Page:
Tomorrow is Today: Australia in the Psychedelic Era, 1966-1970
Edited by Iain McIntyre
Wakefield Press, 216pp, $29.95
Iain McIntyre’s first book, 2004’s Wild About You!, was unfortunately a very limited edition, published by, of all people, the Community Radio Federation with assistance from the Melbourne City Council! I could launch into a tirade generally on the lack of guts and imagination of Australian publishers, but to their credit, South Australia’s Wakefield Press (with the on-going support of the CRF) has come to the rescue of this, McIntyre’s new, third title.
McIntyre is a Melbourne musician (member of bands NinetyNine and the Hatchetmen), writer, 3CR DJ and (political) troublemaker (his second book was the self-published Disturbing the Peace). His breed is rare these days and should be encouraged. Wild About You! was terrific. Co-authored by McIntyre with Ian D. Marks, it made good its sub-title - Tales from the Australian Rock Underground, 1963-1968 - as a collection of essays and Q&A pieces on, thankfully, not just the usual suspects from the first wave Australian beat boom.
Tomorrow is Today is its bigger, brighter, better companion volume. As Keith Glass points out in his introduction, in a way the 60s might not have begun till 1963, when the Beatles hit - and then after San Francisco’s Summer of Love in (our winter of) ’67, the times were very different again… The literature of Australian rock, then, is now sufficiently sophisticated to allow McIntyre to divide the decade up along these lines.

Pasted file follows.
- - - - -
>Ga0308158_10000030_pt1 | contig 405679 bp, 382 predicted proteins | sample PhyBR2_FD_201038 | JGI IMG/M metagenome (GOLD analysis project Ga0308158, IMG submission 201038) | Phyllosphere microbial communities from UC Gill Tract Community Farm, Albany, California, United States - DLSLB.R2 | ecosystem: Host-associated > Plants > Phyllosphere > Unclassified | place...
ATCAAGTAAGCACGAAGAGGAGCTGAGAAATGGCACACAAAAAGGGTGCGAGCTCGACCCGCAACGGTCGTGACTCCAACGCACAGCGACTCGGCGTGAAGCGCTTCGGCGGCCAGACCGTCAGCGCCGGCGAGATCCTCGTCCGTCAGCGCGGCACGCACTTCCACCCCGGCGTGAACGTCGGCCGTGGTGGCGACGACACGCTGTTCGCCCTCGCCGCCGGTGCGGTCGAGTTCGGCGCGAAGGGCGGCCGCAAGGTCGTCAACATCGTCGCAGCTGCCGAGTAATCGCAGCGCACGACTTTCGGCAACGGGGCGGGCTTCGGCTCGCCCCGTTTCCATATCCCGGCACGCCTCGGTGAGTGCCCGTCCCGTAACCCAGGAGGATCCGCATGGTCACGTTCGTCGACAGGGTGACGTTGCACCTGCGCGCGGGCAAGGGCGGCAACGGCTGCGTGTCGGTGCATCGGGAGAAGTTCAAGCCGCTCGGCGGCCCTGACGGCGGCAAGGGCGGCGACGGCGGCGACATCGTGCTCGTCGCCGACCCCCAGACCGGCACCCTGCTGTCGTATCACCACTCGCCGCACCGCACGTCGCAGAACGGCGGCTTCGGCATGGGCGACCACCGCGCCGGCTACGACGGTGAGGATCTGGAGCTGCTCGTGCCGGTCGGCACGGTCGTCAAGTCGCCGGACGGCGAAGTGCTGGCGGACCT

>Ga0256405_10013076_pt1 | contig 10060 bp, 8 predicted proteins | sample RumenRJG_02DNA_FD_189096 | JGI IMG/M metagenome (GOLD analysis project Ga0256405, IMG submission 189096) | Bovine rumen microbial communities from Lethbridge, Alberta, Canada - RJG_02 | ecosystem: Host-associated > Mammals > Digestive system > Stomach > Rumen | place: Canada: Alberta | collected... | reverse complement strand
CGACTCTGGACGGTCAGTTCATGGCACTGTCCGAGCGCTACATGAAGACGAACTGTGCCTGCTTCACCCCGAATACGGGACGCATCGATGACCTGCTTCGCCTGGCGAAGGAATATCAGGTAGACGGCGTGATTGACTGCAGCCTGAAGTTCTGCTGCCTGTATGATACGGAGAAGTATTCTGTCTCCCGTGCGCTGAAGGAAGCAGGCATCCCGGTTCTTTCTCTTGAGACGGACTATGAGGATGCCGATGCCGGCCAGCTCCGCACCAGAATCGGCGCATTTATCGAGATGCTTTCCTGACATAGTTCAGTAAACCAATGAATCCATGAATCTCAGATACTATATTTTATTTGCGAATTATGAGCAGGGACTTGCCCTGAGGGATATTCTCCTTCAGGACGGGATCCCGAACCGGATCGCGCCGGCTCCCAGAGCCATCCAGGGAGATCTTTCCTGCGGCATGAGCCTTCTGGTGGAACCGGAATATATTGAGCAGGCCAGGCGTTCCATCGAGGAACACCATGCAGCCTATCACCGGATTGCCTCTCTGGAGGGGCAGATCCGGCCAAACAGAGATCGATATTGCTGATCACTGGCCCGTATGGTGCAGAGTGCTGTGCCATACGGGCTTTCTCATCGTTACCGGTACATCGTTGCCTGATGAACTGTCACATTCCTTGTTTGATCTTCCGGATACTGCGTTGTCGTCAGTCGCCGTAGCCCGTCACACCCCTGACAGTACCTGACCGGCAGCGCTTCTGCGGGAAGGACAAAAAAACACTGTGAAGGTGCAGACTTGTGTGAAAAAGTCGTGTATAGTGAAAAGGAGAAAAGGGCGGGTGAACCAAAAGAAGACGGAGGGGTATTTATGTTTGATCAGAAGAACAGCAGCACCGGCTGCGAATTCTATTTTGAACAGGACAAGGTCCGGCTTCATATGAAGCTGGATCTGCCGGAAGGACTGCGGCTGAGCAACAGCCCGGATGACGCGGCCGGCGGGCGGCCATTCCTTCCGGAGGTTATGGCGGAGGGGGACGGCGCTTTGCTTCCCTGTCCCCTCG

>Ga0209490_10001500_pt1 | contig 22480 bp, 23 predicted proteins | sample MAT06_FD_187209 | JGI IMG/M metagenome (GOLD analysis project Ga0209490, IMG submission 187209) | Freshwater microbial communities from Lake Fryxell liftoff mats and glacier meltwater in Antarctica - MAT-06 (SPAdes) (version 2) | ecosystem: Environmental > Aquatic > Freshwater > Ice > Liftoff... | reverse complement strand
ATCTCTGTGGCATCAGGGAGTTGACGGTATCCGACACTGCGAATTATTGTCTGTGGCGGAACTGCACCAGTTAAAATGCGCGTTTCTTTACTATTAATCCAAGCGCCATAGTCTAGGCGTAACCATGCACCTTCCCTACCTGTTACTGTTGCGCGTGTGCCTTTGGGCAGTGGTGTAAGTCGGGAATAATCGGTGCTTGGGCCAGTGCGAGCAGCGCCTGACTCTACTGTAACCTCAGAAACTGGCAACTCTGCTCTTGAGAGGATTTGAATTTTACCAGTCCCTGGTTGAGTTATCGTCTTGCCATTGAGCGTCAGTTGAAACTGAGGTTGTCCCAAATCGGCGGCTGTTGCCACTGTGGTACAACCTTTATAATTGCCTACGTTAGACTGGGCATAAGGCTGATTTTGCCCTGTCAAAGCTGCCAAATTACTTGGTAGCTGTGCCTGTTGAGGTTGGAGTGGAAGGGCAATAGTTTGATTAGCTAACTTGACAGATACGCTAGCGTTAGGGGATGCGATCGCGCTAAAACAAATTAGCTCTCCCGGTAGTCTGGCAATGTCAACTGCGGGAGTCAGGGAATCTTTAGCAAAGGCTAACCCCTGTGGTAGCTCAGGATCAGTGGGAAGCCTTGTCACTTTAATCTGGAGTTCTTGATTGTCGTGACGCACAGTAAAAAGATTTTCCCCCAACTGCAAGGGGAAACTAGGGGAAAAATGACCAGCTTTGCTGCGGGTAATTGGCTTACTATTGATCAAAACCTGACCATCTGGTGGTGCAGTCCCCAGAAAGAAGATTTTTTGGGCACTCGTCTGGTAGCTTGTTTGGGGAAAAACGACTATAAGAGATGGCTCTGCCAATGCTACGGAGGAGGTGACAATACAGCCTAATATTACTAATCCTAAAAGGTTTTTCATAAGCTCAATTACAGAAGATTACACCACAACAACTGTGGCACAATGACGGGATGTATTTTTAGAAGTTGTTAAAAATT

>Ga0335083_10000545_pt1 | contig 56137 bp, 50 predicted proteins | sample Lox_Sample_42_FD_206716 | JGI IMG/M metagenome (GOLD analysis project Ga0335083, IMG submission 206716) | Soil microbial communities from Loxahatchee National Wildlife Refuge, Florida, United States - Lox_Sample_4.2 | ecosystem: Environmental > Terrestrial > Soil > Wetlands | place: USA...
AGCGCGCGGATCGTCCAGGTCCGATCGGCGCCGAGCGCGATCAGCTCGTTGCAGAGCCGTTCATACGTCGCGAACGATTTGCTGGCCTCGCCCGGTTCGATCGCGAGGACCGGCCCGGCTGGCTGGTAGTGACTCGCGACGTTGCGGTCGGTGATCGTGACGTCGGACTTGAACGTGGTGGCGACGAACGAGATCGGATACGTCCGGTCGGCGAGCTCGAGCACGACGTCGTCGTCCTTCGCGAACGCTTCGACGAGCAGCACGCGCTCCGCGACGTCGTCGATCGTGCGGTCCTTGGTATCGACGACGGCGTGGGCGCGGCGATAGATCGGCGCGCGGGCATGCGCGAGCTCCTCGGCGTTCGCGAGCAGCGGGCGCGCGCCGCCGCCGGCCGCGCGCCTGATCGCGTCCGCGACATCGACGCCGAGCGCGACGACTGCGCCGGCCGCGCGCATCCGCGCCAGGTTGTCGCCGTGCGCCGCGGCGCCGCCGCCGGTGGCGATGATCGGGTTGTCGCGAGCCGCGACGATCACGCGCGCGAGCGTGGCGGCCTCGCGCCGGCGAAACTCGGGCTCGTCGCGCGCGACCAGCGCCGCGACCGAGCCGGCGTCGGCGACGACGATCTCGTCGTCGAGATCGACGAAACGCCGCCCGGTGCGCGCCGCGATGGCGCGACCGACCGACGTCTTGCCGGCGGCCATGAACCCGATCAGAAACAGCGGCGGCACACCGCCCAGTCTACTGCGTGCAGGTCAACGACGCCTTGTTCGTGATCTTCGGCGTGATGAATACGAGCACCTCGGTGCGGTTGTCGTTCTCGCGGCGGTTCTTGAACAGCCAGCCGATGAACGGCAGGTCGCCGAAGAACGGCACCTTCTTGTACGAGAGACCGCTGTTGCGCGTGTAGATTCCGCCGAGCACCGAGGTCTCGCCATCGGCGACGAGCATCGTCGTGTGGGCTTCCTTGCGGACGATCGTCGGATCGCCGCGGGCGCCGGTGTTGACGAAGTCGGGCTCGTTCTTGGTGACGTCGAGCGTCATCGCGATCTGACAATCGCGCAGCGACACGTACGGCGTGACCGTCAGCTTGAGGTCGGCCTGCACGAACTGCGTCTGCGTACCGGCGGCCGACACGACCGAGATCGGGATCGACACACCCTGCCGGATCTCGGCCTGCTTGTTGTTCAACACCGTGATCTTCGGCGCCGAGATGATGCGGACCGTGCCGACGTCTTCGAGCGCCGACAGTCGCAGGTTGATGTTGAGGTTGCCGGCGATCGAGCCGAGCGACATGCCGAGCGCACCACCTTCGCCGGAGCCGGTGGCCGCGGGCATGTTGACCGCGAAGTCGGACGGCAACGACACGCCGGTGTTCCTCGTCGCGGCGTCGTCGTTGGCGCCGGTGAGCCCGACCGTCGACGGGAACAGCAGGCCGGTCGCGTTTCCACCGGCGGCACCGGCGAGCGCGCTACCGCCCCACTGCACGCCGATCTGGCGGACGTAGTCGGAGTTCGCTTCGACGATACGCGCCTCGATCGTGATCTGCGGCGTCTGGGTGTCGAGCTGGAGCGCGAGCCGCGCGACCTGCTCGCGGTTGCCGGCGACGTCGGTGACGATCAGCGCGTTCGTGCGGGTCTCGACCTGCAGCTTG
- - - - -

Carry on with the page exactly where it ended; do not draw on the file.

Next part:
Beautifully packaged like Wild About You!, Tomorrow is Today is almost fanzine-like in the piecemeal way it presents its story, with a sidebar timeline running down every page and different contributors taking different approaches to different aspects of the narrative. The individual chunks on, say, fashion and, again, the not-so-usual suspects, written by, among others, McIntyre himself, Ian Marks, Keith Glass and Tagdh Taylor (author of the brilliant Top Fellas), all dovetail together to generate a real sense of momentum. It’s a patchwork that does add up to a quilt. Or, you can just dip in anywhere you like. It doesn’t cover everything, but rather lets the parts suggest the whole. Either way, my shame at not knowing more about ‘forgotten’ figures like Jeff Crozier or Juno Gemes is now somewhat allayed.
But the real clincher is the photography, which freeze-frames the extraordinary, naïvely vibrant atmosphere of the period. In that sense, this book is as much Colin Beard’s as anyone’s. Beard was a house snapper for Go-Set magazine in the 60s; for years his work has been appropriated in the name of Oz rock history. Now, finally, someone has bothered to find him, and so not only have the appropriate copyright clearances been obtained, Beard himself is profiled as a significant player on the scene, and his work is reproduced here as lovely new prints rather the rough copies of copies of halftones we’ve gotten used to seeing.
Colin Beard was a pioneer and his reparation here is almost enough to justify the book alone. But the work of other photographers like David Porter and John Newhill also shines. Just savour some of the beautiful images of the Easybeats, the young Bon Scott, the Masters Apprentices, the Party Machine…
Tomorrow is Today is a great remembrance and analysis of a vital era that’s rapidly slipping from our grasp. What’s next for Iain McIntyre? The very next stage, ‘the Sunbury Years’? Australian rock historiography could do a lot worse.